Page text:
Just How Accurate Are Weather And Climate Measurements?
The accuracy and integrity of weather and climate measurements have always been a concern. However, errors and omissions were not as consequential in the past as they are now.
A hundred or even fifty years ago, our major weather concerns were more limited to local weather. When we have a flight from NYC to LAX, we need to know more detailed and reliable weather information, like is it snowing in St. Louis where we have a layover?
Or the farmer in Nebraska who needs to see the spring wheat production forecast in Ukraine. He needs the best possible information to better estimate the number of acres of winter wheat he should plant for today’s global markets.
We especially need better and more reliable information to decide what actions we should consider preparing for climate changes.
While scientists, engineers, and software programmers know the importance and the need for this data accuracy, the general public is not aware of how challenging these tasks can be.
When looking at long term climate data, we may have to use multiple proxies (indirect measures that we hope vary directly with weather), which add an extra layer of complexities, costs, and sources of error.
One of the most commonly used proxies is the ancient temperature and CO2 levels from ice core samples. Also, for the last few hundred years, tree-ring data was a primary source of annual temperatures.
But since the past half-century, direct atmospheric readings are being used, which are very accurate and reliable.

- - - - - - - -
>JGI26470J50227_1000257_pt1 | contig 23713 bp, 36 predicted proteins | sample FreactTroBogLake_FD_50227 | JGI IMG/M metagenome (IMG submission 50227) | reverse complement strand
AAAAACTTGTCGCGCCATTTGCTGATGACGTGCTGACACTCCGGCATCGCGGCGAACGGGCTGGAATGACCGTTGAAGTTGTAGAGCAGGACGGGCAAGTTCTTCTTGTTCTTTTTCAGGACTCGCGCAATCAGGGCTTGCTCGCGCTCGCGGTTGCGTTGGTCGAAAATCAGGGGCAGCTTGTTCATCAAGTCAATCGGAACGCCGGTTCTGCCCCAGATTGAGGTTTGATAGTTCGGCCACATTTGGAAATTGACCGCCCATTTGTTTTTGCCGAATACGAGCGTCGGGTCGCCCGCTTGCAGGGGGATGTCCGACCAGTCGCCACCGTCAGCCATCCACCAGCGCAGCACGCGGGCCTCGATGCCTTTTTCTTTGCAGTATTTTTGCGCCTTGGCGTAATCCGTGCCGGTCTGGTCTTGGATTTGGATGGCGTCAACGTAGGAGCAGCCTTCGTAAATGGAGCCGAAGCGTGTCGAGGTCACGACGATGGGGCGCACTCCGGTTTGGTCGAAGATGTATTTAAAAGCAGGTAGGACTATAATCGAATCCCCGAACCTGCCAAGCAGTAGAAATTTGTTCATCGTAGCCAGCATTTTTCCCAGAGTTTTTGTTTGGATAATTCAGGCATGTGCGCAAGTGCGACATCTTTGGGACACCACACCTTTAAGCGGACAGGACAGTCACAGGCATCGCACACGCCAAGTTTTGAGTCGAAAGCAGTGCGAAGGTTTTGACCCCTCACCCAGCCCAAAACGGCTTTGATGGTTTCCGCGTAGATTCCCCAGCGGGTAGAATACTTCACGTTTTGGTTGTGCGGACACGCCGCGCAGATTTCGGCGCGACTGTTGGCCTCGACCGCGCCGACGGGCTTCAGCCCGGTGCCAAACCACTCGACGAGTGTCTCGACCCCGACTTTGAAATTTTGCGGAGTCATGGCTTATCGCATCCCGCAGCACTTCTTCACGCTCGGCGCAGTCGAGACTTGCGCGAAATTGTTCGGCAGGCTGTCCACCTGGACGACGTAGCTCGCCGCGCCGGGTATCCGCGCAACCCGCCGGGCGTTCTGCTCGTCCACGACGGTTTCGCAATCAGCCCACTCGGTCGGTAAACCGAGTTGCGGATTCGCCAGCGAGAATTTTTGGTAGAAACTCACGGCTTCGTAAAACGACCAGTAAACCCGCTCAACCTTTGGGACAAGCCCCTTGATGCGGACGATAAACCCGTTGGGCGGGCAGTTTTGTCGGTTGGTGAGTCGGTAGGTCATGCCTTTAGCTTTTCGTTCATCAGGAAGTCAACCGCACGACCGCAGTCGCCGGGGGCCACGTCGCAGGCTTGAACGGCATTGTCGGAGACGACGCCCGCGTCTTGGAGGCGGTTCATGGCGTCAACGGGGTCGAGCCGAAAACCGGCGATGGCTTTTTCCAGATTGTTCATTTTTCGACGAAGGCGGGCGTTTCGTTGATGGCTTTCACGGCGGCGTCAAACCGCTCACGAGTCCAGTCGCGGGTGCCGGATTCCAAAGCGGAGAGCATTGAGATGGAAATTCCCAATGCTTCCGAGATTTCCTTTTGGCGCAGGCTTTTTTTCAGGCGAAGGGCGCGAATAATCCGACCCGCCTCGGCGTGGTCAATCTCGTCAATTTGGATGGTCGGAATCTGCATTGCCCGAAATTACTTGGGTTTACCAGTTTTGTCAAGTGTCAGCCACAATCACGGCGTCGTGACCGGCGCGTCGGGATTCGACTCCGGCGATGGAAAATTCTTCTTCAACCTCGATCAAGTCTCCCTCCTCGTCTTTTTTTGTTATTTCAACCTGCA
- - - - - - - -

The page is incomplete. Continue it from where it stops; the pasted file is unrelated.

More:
When we look at figure 1, we see CO2 rise dramatically in the mid-1950s. We know that we stopped using proxies to measure the atmospheric CO2 content and started using direct readings from the Mauna Loa weather station in Hawaii.
So, we need to ask ourselves, was this dramatic increase in CO2 real, or could it be partially skewed by the change in the measurement process? Or in the early 1960s, we stopped using tree ring data where we could.
Certain discrepancies were found during the period when we had both tree ring and thermometer records. We cannot make such changes in measurements without leaving room for doubt.
For example, figure 1 shows the CO2 content of the Antarctic ice sheets that are thousands of years old. Before the mid-1950s, the CO2 estimates were calculated based on an ice core’s CO2 gas content.
The CO2 levels measured in this fashion never seemed to get much over 280 ppm over tens of thousand-year period.
Now note that starting about 6,000-years ago, we see a small but steady increase as we look from left to right.
And the growth seems at a reasonable constant rate until the mid-1990s. Here the classical assumption is that the CO2 and the temperatures were both going up.
Recently, scientists looked at the slope going down if we stand in the 1950s and look right to left.
Doing so raises the question, is CO2 getting squeezed out from the glaciers by its enormous weight as it ages and perhaps also in combination with CO2 being chemically sequestered out, and in what proportions?
Starting the mid-1950s, we see a very substantial and fast rise in CO2 levels, and we see the now-familiar CO2 hockey sticks. Did the CO2 shoot up that fast, or was it part of the anomaly caused by the change in measurement methods? We think the latter.
How would the average person know? Was this dramatic change ever explained in an exact, understandable way? For now, let’s refer to the subject in a more general term as “data integrity.”
Here is another simple example. If we wanted to measure the Boston area’s temperature 200 years ago, we might have taken, say, twenty thermometers to twenty different locations.
We would have made some general decisions about putting a few along the coast and the rest in various spots in the city and countryside—mostly on farms.
We may have only put one or two in the mountains or forests because these stations needed to be manned, and data recorded several times a day.